MEXICO CITY – Mexico may succeed in bringing oil production only back to where it was three years ago by the time the current administration ends in 2018 despite a major reform to open up the industry, a senior government official said on Wednesday.
In December 2012, the month President Enrique Pena Nieto took office, Mexican crude output was 2.56 million barrels per day (bpd), well down from peak production of nearly 3.4 million bpd in 2004. By this August, it had fallen to 2.25 million bpd.
Deputy Energy Minister Lourdes Melgar said that with output declining at aging fields and international crude prices down sharply since last year, it would take time for new projects to make up the shortfall.
“The situation has obliged us to make adjustments,” she said in an interview. “Just now, the most important thing is to arrest the decline in output and get back” to the 2.5 million bpd.
Asked whether that figure was the best Mexico could hope for by 2018, Melgar said, “At this point in time to 2018, taking into account the time it takes to produce, yes.”
That would be well below the target of 3 million bpd the government first set itself when Pena Nieto launched an overhaul of the oil and gas industry, which from last year opened up crude production and exploration to private companies.
Mexican output levels have also fallen because state oil company Pemex last year revised down its total crude production by more than 100,000 bpd, citing water and other impurities that had previously been included in reported volumes.
In view of the headwinds, Mexico could not help any producers that may be looking to cut output to prop up prices, though it is ready to take part in a technical meeting called by OPEC this month to discuss the market, Melgar said.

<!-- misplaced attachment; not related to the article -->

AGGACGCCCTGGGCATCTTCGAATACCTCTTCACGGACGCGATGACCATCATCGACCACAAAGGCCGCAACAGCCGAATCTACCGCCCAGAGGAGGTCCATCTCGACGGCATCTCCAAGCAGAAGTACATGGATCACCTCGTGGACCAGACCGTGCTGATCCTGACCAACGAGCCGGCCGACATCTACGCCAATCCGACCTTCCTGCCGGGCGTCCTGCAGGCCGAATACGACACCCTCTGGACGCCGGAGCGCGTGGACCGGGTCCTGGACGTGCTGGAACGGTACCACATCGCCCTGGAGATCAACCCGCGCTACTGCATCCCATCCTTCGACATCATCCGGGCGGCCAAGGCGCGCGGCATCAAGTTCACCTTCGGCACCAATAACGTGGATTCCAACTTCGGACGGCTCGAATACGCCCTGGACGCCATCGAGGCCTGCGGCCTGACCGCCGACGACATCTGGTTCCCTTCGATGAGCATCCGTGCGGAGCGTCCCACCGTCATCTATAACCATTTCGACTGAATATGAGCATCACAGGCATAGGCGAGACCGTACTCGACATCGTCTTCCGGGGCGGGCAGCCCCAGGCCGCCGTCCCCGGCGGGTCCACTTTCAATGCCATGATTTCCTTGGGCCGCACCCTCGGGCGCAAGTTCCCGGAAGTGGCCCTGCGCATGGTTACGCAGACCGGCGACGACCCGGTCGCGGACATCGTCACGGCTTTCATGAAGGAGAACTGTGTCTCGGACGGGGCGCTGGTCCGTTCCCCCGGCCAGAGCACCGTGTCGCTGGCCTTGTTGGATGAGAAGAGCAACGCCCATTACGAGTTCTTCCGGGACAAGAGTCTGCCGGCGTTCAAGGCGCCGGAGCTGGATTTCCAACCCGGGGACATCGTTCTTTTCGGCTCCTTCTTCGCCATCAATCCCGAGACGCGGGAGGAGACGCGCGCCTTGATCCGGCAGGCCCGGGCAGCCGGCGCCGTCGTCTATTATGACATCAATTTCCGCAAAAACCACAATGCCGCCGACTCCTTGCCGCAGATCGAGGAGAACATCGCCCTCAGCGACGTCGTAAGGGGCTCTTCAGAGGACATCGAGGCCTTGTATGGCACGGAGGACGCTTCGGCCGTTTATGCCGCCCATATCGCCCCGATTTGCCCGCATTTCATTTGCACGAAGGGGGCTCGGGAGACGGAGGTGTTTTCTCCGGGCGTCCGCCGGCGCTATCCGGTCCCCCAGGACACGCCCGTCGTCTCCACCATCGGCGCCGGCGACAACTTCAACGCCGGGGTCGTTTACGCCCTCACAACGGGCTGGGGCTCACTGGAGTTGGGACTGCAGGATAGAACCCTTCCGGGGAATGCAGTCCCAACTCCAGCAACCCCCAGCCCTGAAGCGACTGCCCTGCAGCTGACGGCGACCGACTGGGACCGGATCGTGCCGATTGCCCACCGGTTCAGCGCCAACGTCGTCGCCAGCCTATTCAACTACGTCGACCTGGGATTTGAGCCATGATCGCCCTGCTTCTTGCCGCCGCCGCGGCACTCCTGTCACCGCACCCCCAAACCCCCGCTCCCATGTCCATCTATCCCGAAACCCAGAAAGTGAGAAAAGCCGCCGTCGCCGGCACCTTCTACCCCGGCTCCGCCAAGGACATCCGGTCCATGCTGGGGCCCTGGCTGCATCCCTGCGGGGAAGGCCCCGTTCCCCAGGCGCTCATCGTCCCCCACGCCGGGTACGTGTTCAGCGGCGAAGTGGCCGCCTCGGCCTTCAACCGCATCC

Asked on the outlook for the price of oil in the next two years, Melgar was not optimistic it would rise much. “We’re talking about a range of $40, $50 per barrel. We’re definitely not seeing prices of $80, and $60 looks difficult,” she said.
Mexico last week held the second series of the so-called Round One auctions of oil and gas fields, and a third phase of 25 onshore tenders is due to take place in December.
Terms for the fourth phase, which will feature deep water fields, would likely be announced by early November, with the auctions taking place some six to nine months later at a time that did not clash with auctions also scheduled to be held in the United States, Melgar said.
That phase would comprise around 10 blocks for deep waters and one or two contracts for heavy crude areas, she said.
Several of the deep water blocks up for grabs would straddle the U.S.-Mexican maritime border along what is known as the Perdido Fold Belt, while others would be in the Salina basin off the Gulf state of Veracruz. A planned fifth phase could end up being a mix of conventional and non-conventional areas, she added.
(Additional reporting by Dave Graham and David Alire Garcia; Editing by Leslie Adler)
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